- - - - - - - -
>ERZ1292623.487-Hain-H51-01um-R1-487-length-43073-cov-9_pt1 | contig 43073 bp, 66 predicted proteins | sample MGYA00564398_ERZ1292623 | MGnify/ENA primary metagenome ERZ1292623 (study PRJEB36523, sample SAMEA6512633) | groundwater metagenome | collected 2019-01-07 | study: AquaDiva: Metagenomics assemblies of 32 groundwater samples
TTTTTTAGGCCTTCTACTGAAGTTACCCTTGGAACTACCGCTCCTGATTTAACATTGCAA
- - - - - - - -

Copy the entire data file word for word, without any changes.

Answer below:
>ERZ1292623.487-Hain-H51-01um-R1-487-length-43073-cov-9_pt1 | contig 43073 bp, 66 predicted proteins | sample MGYA00564398_ERZ1292623 | MGnify/ENA primary metagenome ERZ1292623 (study PRJEB36523, sample SAMEA6512633) | groundwater metagenome | collected 2019-01-07 | study: AquaDiva: Metagenomics assemblies of 32 groundwater samples
TTTTTTAGGCCTTCTACTGAAGTTACCCTTGGAACTACCGCTCCTGATTTAACATTGCAA